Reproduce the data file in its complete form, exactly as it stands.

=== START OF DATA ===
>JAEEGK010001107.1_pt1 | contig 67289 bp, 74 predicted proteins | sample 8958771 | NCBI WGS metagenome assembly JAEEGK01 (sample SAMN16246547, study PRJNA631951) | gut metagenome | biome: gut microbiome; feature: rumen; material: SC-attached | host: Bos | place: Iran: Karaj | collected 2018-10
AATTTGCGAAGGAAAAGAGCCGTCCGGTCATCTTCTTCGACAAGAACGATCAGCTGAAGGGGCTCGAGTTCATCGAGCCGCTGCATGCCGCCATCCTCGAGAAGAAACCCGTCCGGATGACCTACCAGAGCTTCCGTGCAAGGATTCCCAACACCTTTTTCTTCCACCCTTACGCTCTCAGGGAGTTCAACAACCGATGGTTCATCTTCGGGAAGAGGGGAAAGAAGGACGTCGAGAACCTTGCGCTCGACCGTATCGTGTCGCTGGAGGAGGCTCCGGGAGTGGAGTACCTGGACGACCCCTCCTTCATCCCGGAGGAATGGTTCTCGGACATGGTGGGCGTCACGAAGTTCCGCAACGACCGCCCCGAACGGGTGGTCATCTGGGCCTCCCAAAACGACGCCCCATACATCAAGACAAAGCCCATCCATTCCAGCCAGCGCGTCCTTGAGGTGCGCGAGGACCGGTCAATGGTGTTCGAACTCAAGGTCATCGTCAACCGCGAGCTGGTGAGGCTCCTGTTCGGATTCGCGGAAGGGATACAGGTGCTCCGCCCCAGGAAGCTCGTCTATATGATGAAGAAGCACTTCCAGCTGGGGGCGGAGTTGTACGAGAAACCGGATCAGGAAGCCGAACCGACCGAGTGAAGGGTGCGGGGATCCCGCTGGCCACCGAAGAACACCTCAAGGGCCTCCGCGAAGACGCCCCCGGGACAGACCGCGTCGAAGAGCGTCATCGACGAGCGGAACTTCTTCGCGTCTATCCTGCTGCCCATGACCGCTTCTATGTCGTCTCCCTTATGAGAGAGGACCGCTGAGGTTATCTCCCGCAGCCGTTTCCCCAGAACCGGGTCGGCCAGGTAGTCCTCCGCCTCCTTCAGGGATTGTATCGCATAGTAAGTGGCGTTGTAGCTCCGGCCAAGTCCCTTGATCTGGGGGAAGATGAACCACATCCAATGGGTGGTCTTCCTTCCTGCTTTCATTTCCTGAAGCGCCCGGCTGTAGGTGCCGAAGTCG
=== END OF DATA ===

>JAEEGK010001107.1_pt1 | contig 67289 bp, 74 predicted proteins | sample 8958771 | NCBI WGS metagenome assembly JAEEGK01 (sample SAMN16246547, study PRJNA631951) | gut metagenome | biome: gut microbiome; feature: rumen; material: SC-attached | host: Bos | place: Iran: Karaj | collected 2018-10
AATTTGCGAAGGAAAAGAGCCGTCCGGTCATCTTCTTCGACAAGAACGATCAGCTGAAGGGGCTCGAGTTCATCGAGCCGCTGCATGCCGCCATCCTCGAGAAGAAACCCGTCCGGATGACCTACCAGAGCTTCCGTGCAAGGATTCCCAACACCTTTTTCTTCCACCCTTACGCTCTCAGGGAGTTCAACAACCGATGGTTCATCTTCGGGAAGAGGGGAAAGAAGGACGTCGAGAACCTTGCGCTCGACCGTATCGTGTCGCTGGAGGAGGCTCCGGGAGTGGAGTACCTGGACGACCCCTCCTTCATCCCGGAGGAATGGTTCTCGGACATGGTGGGCGTCACGAAGTTCCGCAACGACCGCCCCGAACGGGTGGTCATCTGGGCCTCCCAAAACGACGCCCCATACATCAAGACAAAGCCCATCCATTCCAGCCAGCGCGTCCTTGAGGTGCGCGAGGACCGGTCAATGGTGTTCGAACTCAAGGTCATCGTCAACCGCGAGCTGGTGAGGCTCCTGTTCGGATTCGCGGAAGGGATACAGGTGCTCCGCCCCAGGAAGCTCGTCTATATGATGAAGAAGCACTTCCAGCTGGGGGCGGAGTTGTACGAGAAACCGGATCAGGAAGCCGAACCGACCGAGTGAAGGGTGCGGGGATCCCGCTGGCCACCGAAGAACACCTCAAGGGCCTCCGCGAAGACGCCCCCGGGACAGACCGCGTCGAAGAGCGTCATCGACGAGCGGAACTTCTTCGCGTCTATCCTGCTGCCCATGACCGCTTCTATGTCGTCTCCCTTATGAGAGAGGACCGCTGAGGTTATCTCCCGCAGCCGTTTCCCCAGAACCGGGTCGGCCAGGTAGTCCTCCGCCTCCTTCAGGGATTGTATCGCATAGTAAGTGGCGTTGTAGCTCCGGCCAAGTCCCTTGATCTGGGGGAAGATGAACCACATCCAATGGGTGGTCTTCCTTCCTGCTTTCATTTCCTGAAGCGCCCGGCTGTAGGTGCCGAAGTCG